Wednesday, March 18, 2009

Wind Correction and Holds

The wx was looking great and I could not wait to leave work. I turned in a leave slip for 3 hours and was headed home to throw on some sneakers and grab my flight bag. Mary was working in the yard and it looked perfect. She is into all that gardening stuff, me, I rather write a check to our landscape guy and have him do it. Yeah, I'm getting lazy but with the new hip I hope to add a few more outdoor yard activities to my schedule.....sleeping in a hammock "in the backyard" does count as an activity?

I pulled into the school 45 minutes early, I was ready to erase my last lesson and prove to myself I can do this stuff. I just read on one of the forums about some 70 yr old lady that had passed her instrument and she was still flying. I was embarrassed I let myself get so worked up, if she could do it at her age I have no excuse.

Prior to my pre-flight a Beechcraft Super King Air 200 was waiting to pick up two passengers. The courtesy car was out and the pilot needed wheels to head about 15 minutes away to get them. I volunteered my services and off we went. Our pick up was two ladies fresh out of a meeting and they were a blast. The pilot advised I volunteered my wheels to help out and they thought that was so nice. As I explained to them it was my way of paying forward some of the nice things folks at local airports have provided me, I asked them to do the same in return. Doing nice things for people helps with the good mojo and at this point in my life with all the things on my plate I'll take every bit of good mojo I can get. Hmmm...where did I leave my Italian horn, it wards off the bad mojo.

On to the lesson...

Winds had picked up so it should be fun. The Brandywine AWOS reported winds are at 11 gusting 16. Throttle forward, aileron wind correction set and we launch, weathervaning out over Route 202 and taking up a heading for noise abatement. I'm vectored off to the north (by my instructor) and we chug along. Eight Lima Alpha does NOT climb like 679er, it's a slow go. The plan is to work on nailing wind corrections and holds as we review for the big ride. I didn't bring the 496 today, instead it was spartan conditions in the Cherokee and we both got to share in the fun. I was on my highest alert with the Heading Indicator problems last lesson. Today it was warmer and maybe that had an effect on its use, the precession was not as bad as the last time out. I did check after each turn to a new heading once wings level, a bit obsessive I know but I didn't want to deal with chasing my tail.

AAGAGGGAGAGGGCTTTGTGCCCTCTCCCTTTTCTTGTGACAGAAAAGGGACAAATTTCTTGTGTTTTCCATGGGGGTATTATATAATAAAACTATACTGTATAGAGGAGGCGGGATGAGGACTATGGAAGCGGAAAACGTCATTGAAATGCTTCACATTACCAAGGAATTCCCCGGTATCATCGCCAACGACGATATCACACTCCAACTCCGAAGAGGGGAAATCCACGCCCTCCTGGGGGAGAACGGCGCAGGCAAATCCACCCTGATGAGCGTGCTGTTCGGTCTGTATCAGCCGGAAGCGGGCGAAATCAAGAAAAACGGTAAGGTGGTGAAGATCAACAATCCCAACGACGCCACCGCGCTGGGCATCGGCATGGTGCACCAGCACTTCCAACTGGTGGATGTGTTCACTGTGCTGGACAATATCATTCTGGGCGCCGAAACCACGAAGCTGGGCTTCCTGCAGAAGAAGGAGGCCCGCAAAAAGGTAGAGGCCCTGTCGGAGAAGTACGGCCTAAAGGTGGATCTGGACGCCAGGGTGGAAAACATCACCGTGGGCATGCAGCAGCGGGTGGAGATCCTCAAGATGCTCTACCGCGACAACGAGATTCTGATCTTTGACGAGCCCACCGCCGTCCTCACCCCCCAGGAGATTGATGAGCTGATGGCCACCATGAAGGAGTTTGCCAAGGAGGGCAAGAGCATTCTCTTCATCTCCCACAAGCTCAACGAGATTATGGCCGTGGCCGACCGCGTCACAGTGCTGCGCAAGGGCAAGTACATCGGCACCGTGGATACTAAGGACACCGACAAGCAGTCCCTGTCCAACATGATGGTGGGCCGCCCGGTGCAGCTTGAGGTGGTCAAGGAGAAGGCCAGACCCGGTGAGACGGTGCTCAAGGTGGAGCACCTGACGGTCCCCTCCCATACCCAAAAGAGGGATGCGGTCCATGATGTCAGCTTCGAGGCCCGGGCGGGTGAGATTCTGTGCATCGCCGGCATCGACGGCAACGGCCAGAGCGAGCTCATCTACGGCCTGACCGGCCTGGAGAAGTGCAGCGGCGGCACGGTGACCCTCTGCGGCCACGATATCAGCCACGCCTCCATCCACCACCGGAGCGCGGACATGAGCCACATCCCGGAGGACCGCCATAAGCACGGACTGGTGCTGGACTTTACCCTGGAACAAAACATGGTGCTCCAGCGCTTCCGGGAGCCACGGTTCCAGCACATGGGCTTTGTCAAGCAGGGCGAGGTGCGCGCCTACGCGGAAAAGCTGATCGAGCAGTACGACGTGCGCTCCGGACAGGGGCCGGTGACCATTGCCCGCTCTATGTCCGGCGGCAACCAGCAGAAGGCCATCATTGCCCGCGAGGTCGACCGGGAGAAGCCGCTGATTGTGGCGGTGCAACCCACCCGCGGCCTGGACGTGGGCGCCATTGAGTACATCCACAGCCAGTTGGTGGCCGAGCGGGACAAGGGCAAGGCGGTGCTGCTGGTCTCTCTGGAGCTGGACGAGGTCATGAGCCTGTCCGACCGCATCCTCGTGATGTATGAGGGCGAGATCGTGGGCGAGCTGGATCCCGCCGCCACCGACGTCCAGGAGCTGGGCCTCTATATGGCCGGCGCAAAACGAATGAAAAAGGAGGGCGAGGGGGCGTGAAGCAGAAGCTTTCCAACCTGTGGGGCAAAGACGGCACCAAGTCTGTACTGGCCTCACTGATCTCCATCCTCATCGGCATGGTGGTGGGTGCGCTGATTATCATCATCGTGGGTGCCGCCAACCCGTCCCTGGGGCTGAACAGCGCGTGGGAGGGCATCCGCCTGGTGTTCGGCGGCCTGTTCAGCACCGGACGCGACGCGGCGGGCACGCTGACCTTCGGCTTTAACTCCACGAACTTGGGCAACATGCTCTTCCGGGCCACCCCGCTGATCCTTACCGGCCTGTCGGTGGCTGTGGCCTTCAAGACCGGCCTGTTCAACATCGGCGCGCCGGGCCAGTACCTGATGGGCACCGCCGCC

I have no DME on board the school Cherokee so I am playing by ear and drawing the mental picture of my location. I guesstimate maybe seven to ten miles north of Modenna (MXE VOR) and give myself a three minute window before slowing to 90 knots and adding a notch of flaps. I soon crossed the station mindful of the winds at 2500 feet and turned to a heading of 200* for my tear drop entry into the hold. I tracked outbound for 1.5 minutes and then turned right to a 054* heading to intercept the inbound course. The CDI needle was slow to come off the full scale so I held my course to 010* cutting a bigger angle trying to intercept. Finally needle movement and I immediately continue my right turn to 054*. No sooner I am on course the needle swings through giving me warning I am about to cross the station. A quick look at the timer and I am just short of a minute, the tail winds are blowing.